Note: At this point, I found a few more listings of pottery studio/schools, but the websites were faulty or no information was available. There are some private class studios around the city in places like the RCA building in St-Henri, but they would probably be listed under the artists who run them. 

5) Extra visits over a year: Trade Shows (Les Salons…) Visits to record what percentage of ceramic art pieces on display are in the form of bowls. Talk to the artists, show promotors, and some of the visitors. Report factual and anecdotal results. Here are a few I’ve been to.

5.1) Salon Des Métier D’Arts Du Québec

This is the biggest showcasing of local crafts professionals. I know from personal experience, it is an expensive investment for most ceramics artists, especially potters who traditionally sell items at lower prices. Some studios have shown there as collectives. I haven’t been in a few years, but intend to go this year, if possible. (see  

5.2) 1001 Pots Val David

This possible the best place to experience and purchase some of the best potters in the region. The title come the fact that it focuses on turned pottery and functional ceramics, but you can see there some amazing clay sculptors and glaze innovators. It is a wonderful place to learn about ceramics, as you can talk to the artists about their work and find that many offer very enticing classes on their creations. I intend to visit this year to see what’s new. (see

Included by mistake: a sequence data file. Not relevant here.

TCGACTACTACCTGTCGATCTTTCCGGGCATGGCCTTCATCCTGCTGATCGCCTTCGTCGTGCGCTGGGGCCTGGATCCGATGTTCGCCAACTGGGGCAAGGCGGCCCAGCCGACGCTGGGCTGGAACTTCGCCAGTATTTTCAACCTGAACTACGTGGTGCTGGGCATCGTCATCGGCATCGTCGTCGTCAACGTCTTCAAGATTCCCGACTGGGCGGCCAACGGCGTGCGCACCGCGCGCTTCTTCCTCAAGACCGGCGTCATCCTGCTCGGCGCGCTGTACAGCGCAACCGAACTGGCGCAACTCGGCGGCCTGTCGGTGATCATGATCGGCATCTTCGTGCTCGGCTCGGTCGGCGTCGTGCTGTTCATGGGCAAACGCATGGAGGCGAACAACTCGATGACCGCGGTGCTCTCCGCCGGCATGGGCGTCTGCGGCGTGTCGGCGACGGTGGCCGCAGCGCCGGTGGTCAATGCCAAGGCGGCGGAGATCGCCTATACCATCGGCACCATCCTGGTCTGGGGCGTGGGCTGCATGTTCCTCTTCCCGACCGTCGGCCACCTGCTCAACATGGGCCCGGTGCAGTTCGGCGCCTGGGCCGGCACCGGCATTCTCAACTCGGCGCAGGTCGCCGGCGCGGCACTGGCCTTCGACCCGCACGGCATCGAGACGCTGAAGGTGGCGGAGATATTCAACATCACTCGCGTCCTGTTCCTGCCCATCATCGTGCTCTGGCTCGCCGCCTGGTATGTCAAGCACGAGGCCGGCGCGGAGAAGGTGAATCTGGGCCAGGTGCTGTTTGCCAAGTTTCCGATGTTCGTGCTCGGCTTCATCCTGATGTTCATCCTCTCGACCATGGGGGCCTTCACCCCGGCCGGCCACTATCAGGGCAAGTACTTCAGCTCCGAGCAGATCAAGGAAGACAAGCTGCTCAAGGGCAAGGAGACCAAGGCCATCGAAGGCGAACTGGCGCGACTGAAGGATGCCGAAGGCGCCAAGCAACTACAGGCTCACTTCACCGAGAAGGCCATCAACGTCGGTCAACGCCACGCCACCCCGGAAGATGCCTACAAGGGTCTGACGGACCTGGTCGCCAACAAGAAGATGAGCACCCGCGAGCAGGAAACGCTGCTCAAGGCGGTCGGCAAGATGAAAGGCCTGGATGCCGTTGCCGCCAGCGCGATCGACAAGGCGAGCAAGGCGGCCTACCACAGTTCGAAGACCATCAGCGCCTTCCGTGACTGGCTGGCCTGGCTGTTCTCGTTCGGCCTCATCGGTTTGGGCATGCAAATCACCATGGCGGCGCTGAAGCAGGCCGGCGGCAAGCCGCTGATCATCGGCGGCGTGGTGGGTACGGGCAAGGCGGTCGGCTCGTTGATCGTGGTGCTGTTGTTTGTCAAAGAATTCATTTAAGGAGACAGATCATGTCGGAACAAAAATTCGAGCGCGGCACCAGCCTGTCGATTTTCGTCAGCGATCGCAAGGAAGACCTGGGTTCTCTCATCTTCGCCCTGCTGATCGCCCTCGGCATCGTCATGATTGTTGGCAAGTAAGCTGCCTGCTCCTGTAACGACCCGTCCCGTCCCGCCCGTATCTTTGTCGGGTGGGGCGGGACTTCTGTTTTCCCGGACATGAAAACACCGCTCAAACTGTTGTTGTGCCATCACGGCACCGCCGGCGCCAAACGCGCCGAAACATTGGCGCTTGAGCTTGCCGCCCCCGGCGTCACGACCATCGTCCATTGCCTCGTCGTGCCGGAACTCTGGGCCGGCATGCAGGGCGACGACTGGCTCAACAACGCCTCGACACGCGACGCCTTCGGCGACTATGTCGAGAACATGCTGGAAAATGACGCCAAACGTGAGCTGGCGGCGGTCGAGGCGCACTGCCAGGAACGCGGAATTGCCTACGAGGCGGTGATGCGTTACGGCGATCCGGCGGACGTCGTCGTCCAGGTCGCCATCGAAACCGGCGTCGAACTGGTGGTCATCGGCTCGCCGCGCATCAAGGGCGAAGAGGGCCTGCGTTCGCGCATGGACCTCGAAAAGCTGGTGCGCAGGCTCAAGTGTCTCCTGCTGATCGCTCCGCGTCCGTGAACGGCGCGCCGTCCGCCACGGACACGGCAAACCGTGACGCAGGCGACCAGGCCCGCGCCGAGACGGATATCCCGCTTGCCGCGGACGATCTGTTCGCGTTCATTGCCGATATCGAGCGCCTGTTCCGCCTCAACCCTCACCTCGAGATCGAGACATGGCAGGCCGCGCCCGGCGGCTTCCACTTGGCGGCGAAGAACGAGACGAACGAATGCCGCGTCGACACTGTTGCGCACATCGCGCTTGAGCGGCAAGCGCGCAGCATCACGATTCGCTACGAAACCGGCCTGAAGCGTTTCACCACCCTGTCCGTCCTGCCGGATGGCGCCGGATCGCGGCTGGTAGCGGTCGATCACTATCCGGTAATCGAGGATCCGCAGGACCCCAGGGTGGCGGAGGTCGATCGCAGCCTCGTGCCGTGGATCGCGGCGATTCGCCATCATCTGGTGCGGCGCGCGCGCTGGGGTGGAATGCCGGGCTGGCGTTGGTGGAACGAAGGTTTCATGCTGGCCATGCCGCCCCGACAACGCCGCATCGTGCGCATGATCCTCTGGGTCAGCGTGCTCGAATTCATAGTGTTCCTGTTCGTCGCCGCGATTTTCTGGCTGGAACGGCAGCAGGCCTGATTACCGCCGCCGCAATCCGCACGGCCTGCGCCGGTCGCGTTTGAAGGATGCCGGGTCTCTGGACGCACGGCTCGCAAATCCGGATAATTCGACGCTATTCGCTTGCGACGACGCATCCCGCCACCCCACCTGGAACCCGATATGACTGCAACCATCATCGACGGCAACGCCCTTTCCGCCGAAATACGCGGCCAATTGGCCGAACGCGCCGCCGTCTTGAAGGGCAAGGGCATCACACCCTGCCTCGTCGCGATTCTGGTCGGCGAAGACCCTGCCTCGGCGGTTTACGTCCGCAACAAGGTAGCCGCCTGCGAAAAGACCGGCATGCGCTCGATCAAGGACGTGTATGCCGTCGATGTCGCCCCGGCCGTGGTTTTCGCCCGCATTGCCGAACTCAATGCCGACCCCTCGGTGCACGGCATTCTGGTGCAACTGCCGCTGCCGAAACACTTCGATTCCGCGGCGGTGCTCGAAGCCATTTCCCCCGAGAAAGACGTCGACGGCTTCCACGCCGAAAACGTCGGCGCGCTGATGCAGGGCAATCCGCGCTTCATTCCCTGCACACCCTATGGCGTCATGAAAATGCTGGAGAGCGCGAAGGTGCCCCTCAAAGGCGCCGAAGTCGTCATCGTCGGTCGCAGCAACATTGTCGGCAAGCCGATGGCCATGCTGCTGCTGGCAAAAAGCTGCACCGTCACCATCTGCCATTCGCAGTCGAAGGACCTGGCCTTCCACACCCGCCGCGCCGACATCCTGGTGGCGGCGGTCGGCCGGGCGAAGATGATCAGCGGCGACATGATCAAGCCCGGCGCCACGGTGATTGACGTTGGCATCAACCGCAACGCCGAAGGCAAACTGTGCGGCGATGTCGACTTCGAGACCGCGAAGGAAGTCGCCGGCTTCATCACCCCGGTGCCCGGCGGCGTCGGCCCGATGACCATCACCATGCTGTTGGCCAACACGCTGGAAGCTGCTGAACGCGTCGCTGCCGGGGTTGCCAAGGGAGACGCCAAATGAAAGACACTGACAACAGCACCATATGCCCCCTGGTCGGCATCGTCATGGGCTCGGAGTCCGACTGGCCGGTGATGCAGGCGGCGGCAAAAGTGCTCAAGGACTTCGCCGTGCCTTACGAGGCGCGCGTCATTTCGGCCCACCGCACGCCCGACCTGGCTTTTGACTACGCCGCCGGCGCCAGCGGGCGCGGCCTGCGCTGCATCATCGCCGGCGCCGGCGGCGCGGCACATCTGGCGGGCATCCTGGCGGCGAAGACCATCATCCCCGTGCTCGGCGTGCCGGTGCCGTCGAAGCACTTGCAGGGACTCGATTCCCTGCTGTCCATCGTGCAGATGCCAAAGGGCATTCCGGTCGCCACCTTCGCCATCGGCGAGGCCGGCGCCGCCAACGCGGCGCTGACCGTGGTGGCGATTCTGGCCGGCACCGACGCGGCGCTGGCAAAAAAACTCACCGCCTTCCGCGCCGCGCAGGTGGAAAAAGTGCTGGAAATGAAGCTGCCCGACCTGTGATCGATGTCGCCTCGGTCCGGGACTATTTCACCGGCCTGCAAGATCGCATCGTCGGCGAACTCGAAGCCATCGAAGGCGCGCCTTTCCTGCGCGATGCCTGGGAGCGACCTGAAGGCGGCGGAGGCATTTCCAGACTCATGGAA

5.3) Weekend of Crafts & Fine Art in the Dollard Civic Centre:  

This shows students of the Dollard community arts centre, as well as some local hobbyists. Sadly, it ends up being perceived as sort of garage sale for the crafts. So, professional artists often stay away. 

Note: many of the schools have annual shows for their graduates. These tend to be posted on their individual websites. 

6) Post general survey question across social media and professional networks to collect statistically response to the following question: “What is your favourite form of ceramic art?”

Notes: The homogeneity of my cultivated networks may result in a biased response. This could be more effective, if I could do a longterm survey through all the Montreal art groups (on Facebook, LinkedIn, etc).

I quickly received several emails (mainly on my Allignable network) and it was clear that the question was misunderstood. The majority of the answers of finishes or styles, not shapes. 

I modified the question to What is your favourite shape of ceramic art?. The responses were more on point, but no clearer. The most common answer was a love of “unusual shapes” or “no preference, but I like “x” kind of glazing”.